Charting the Career Risk Trade into Year-End

I got the idea for this chart from Arthur Hill’s latest commentary about the larger trend for the S&P 500 (higher) being more important than the smaller trend (early September sell-off).

I find that the longer one’s time horizon is, the less susceptible he or she will be to the counter-trend noise that encourages so many ill-advised tactical misadventures among the hair-trigger set – “this is it!”

No, it’s not. Calm down.

Anyway, at this time of year, it’s impossible not to start thinking about the end. How do we finish? For sure, the election could produce all manner of volatility, in addition to the dicketry going on overseas at all times. But the bigger trend is higher, for now.

And besides, chasing will be a big part of how we finish up. In my view, career risk is now at an all-time high. The outflows from professional managers have turned into a tsunami this year. Just last week, a net $7.7 billion was pulled out of US stock mutual funds. That’s in a single week! Redemptions from hedge funds have been historic all year too.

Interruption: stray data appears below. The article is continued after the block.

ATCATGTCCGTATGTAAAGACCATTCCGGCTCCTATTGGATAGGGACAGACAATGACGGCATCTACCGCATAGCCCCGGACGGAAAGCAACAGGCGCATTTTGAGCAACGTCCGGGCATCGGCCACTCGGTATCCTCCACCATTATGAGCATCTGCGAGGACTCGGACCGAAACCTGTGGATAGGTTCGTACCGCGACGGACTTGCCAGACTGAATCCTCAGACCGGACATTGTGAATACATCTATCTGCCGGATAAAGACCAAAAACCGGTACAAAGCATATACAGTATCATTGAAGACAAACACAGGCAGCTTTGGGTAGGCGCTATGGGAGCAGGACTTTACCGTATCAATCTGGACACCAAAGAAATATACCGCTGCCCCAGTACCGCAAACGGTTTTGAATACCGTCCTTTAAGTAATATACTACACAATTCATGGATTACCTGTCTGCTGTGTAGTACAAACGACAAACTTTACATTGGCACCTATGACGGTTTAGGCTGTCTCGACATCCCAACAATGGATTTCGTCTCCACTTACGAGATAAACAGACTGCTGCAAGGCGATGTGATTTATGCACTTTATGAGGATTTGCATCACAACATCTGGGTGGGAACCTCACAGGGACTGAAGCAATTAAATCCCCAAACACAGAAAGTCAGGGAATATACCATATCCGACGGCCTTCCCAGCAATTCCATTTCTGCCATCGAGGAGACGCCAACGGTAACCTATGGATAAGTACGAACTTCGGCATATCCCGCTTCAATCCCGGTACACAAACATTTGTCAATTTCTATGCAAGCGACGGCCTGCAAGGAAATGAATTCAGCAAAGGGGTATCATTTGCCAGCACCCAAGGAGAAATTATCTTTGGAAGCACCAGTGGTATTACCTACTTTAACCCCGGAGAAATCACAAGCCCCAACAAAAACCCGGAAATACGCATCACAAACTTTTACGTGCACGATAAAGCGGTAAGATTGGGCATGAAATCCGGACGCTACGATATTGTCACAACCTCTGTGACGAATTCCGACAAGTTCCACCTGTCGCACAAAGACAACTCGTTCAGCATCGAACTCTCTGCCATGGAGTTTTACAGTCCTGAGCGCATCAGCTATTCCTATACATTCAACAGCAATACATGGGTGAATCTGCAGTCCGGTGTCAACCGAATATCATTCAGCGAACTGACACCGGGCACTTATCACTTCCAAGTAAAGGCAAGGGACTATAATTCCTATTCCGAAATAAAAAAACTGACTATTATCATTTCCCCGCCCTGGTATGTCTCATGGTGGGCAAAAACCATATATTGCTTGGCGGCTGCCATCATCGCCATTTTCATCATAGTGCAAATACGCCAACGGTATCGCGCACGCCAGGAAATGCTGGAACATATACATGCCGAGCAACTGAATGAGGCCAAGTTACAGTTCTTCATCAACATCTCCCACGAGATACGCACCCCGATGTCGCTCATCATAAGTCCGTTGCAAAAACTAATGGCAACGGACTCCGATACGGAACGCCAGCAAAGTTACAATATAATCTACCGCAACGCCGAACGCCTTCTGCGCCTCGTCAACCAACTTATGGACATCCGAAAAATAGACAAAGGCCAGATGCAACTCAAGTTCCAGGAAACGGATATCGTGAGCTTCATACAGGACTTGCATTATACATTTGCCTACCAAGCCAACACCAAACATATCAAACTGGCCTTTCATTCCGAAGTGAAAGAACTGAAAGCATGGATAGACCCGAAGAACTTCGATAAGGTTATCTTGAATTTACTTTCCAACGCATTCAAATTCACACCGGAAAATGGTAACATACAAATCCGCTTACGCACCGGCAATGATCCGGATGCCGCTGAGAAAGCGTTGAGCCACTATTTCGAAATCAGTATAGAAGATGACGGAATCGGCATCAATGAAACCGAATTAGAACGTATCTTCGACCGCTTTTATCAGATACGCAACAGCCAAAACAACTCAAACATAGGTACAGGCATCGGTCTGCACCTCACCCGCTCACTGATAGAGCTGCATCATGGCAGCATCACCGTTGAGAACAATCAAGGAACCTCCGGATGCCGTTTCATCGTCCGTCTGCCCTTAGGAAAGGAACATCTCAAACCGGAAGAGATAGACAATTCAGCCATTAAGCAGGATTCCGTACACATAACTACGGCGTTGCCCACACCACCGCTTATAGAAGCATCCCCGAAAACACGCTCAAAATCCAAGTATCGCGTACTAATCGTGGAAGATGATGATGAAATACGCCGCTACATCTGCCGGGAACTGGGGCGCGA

And in the meantime, the major US averages are all more than 5% higher year-to-date. While the Fed just told us they’re on hold until at least December.

Putting these pieces together, my best guess is that a performance chase is more likely than not once again this fall. Charlie Munger talks about incentives being they key to almost everything and I agree. Keeping one’s employment in a high-paid job is the mother or all incentives, after, let’s say, life and sex.

So, the career risk trade is on. And the good news is, it can be charted. Allow me to introduce you to the R.O.C. indicator, or rate of change. In my chart below, I look at the S&P 500 index in the top pane and the percentage gains over the trailing 52 weeks in the bottom pane.


We’re now looking at a double-digit one-year return in the index that everyone is compared with (whether they deem it appropriate or not). And it’s trending up.

And this condition, like extended viewings of the Sean Hannity program, can drive a sane man crazy.

The S&P 500 is showing a 12% gain over this time last year, aided by the sell-off in the late summer of 2015 from the yuan devaluation. But there are no asterisks in this game. The numbers are the numbers.

Having a good answer to the question “How are we doing over the last year?” is a powerful motivator. You’re seeing it work it’s magic as we speak.

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